i'm currently playing with my new netbook- endless possibilities in terms of taking anecdotal records and using the computer throughout the day at school. so excited... but currently bare with me as i adjust to typing on the smaller keyboard...
Since we were headed to the ATL for Christmas I decided to treat myself to a new book on my kindle app on my itouch. (I adore, adore the kindle app for the itouch. I love that it allows me to read under the covers in the middle of the night when I am suppose to be asleep, it means that at any given time I am carrying a large library with me, that whenever I get the urge to read a particular book I can access it in less than a minute, and that I always have a book to read should I have to wait in a long, boring line. The one downside of course, is having to turn it off for take offs and landings. Sadly, flight attendants look remarkably like an annoyed parent asking you to clean your room when they ask you to turn off your electronics and you, in shocked horror, explain that the main character in your book is in grave danger and there is no way you can wait the 10-20 minutes until you are in the air. They are equally annoyed when, after they've asked you to turn off your phone you say, "Oh no, you just don't understand- this isn't a phone- it's a book." They don't care- they just want it off.)
Regardless of the fact I was sentencing myself to 20 minutes of non-reading during take off and landing, I bought a brainless, bubble gum novel to entertain myself with in flight. (And I'm not above holding the itouch out of sight of the flight attendant in between the pages of the sky mall. I mean, really, is my touch going to bring down the plane? I think not.)
I read Schooled by Anisha Lakhani, a novel about what it's like to teach middle school at an elite prep-school in New York City. It was exactly the right amount of bubble gum brainlessness without being utter trash (not that I am above reading utter trash). However, I wasn't expecting to have quite so many "text-to-self" connections (as we teach our children to say).
The main character graduates from Columbia and decides, *gasp* to become a teacher. For real. She describes her best friend/sorority sister saying, "We all thought you were playing at the teaching thing. We didn't know you were serious."
Her parents respond to her desire to teach with "I have never been so disappointed in all my life." and "So this is it? This is your chosen profession?" To all this, the main character wonders, "Had I said I wanted to be a porn star? Or a poet?"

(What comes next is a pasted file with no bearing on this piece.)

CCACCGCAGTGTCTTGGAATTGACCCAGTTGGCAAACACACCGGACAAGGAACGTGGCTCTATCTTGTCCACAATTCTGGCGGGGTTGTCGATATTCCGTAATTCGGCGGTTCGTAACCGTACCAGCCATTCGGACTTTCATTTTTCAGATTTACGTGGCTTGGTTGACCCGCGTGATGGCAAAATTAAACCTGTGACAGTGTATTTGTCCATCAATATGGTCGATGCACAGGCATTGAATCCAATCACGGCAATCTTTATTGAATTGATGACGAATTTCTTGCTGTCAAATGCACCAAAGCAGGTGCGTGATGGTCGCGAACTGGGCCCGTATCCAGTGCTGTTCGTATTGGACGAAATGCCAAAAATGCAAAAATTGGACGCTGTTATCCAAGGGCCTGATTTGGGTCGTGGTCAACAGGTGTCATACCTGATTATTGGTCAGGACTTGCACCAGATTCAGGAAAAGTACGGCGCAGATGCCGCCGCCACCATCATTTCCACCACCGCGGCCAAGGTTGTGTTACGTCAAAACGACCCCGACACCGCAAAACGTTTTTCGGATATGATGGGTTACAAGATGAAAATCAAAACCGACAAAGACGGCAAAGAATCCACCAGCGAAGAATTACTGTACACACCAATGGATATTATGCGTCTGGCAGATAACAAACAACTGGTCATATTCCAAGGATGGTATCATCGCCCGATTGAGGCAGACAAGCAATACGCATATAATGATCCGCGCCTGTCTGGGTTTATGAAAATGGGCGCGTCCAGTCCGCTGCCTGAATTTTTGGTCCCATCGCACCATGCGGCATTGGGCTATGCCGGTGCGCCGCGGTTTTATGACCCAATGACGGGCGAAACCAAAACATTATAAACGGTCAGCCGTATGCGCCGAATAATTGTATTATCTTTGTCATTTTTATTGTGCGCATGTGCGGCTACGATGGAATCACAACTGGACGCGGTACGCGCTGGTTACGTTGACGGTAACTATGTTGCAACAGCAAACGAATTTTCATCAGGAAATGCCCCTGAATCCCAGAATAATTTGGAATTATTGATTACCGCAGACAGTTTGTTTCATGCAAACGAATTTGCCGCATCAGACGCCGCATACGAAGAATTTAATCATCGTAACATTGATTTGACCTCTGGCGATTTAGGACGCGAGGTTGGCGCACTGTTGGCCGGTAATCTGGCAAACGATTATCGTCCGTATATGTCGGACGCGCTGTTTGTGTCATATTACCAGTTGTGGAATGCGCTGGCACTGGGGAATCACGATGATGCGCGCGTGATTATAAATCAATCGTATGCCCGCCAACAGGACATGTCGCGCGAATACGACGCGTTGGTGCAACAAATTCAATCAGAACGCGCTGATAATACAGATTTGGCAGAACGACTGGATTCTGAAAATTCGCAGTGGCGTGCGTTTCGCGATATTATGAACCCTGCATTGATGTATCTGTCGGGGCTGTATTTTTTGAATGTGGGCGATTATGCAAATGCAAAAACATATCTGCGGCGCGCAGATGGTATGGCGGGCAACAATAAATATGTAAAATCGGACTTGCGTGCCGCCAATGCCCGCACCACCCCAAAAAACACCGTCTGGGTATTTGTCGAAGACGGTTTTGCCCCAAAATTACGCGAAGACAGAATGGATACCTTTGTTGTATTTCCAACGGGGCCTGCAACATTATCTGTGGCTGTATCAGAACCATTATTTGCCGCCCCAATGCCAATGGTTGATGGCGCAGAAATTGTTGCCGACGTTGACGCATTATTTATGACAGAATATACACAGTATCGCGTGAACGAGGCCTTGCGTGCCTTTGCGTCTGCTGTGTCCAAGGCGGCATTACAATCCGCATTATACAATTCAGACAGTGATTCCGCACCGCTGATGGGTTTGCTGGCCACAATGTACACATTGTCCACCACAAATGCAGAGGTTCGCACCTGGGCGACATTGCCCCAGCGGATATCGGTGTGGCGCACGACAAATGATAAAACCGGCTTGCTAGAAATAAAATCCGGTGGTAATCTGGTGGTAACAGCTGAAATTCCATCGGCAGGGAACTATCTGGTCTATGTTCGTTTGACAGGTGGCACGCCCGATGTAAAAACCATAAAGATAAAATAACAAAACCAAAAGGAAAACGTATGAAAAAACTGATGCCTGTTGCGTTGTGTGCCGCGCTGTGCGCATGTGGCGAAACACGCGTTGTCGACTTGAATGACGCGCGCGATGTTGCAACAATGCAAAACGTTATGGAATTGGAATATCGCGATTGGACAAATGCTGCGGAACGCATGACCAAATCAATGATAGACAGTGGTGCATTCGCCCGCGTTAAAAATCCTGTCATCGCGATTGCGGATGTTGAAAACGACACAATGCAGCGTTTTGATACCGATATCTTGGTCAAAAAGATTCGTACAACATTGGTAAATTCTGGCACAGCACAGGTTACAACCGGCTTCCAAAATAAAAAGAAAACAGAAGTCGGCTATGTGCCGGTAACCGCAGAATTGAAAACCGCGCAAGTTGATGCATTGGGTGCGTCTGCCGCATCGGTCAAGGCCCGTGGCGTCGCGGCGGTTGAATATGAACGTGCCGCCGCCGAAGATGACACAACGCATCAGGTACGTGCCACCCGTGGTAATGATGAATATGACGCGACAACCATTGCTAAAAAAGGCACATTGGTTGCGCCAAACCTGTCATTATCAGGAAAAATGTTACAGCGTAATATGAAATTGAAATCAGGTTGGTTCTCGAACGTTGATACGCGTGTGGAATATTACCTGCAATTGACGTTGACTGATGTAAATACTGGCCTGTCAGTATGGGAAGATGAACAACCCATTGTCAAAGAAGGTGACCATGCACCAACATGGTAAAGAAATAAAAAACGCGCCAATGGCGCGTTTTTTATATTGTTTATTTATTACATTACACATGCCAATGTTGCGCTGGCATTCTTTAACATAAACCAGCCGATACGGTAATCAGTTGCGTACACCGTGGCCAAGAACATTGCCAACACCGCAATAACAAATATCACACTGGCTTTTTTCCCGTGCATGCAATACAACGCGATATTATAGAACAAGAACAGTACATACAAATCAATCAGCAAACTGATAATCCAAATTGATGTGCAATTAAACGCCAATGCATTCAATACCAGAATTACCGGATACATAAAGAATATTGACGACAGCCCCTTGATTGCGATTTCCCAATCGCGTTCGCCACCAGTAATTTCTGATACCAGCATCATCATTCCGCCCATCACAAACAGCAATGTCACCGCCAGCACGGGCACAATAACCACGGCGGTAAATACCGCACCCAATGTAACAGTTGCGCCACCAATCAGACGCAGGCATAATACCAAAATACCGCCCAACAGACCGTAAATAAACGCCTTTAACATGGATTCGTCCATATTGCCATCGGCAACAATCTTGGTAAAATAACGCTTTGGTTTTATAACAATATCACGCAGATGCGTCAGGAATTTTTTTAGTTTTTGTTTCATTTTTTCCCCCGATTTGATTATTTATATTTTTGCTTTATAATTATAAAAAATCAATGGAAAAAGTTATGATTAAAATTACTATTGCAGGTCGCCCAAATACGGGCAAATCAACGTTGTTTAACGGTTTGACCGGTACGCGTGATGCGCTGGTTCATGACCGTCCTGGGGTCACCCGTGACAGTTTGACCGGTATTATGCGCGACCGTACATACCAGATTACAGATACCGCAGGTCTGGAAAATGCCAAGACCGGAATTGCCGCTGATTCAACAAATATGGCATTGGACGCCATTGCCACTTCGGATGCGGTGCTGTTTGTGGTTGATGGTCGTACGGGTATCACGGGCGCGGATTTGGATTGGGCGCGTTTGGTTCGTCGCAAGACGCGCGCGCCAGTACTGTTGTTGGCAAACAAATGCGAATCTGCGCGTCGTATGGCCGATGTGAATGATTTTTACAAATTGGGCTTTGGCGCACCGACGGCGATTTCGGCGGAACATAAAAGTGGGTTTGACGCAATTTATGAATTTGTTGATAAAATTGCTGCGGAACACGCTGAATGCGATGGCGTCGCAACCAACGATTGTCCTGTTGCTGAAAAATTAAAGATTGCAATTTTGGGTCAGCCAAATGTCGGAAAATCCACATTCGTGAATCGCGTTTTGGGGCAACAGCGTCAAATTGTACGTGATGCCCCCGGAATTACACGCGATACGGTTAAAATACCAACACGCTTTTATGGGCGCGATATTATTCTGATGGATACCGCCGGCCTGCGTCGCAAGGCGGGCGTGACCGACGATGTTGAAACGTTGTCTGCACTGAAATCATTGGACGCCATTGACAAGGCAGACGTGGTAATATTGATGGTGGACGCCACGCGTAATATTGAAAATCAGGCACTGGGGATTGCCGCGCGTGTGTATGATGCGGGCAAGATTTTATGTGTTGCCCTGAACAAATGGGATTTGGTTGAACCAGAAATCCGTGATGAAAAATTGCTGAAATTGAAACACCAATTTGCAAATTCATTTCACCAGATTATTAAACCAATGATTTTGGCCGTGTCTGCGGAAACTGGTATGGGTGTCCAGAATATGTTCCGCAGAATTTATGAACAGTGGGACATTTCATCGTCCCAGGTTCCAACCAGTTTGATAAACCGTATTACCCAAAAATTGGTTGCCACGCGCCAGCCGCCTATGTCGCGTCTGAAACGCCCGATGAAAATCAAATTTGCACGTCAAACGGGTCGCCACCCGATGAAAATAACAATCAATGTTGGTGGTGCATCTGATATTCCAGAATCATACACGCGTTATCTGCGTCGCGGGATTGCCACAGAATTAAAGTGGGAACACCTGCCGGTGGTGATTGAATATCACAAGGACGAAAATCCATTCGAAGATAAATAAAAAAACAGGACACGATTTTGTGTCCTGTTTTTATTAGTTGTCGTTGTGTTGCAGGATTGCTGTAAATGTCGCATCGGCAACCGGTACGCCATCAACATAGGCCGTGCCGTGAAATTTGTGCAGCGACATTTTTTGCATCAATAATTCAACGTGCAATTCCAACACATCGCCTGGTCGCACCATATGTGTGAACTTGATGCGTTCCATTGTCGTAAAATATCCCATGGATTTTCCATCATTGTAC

I was originally hired to teach in NYC public schools (a far world from the elite prep schools, I know) and when I told my mother I signed my contract she hung up on me. Hung up the phone.
I'm into my 7th year of teaching and I still feel the need to defend my reasons for my chosen profession to my peers at my elite "ivy-reject school" (where my peers walked around listing the ivys they could have gone to, but our school just offered a better scholarship). Some of my friends graduated and within a year were vice presidents of their companies. Or were quickly rising through the ranks of their successful companies, starting their own businesses, or were finishing in the top of their classes in law school.
I, of course, truly believe I have the best job in the world, and that teaching reading is the most important task anyone can do. Still, I know my peers don't see it that way. My parents, who paid for my private college tuition in a state with some of the best state schools in the country, probably were not overly impressed with my choices. (Since the hanging up on me moment they've been incredibly supportive, although that has directly correlated to me NOT teaching in NYC).
And Lakhani brings up the money issue. When post college all your friends can afford their fancy life style and you, on your teaching salary, are saving your pennies to buy staplers and books for your classroom.
I remember it all too well.
You'd think I'd be long over it by now. I love my job and have found my place in the world. But the little part of me who wants to stand up and yell "Oh yeah! I could have gone to law school if I wanted to!" is happy to have a book character to relate to.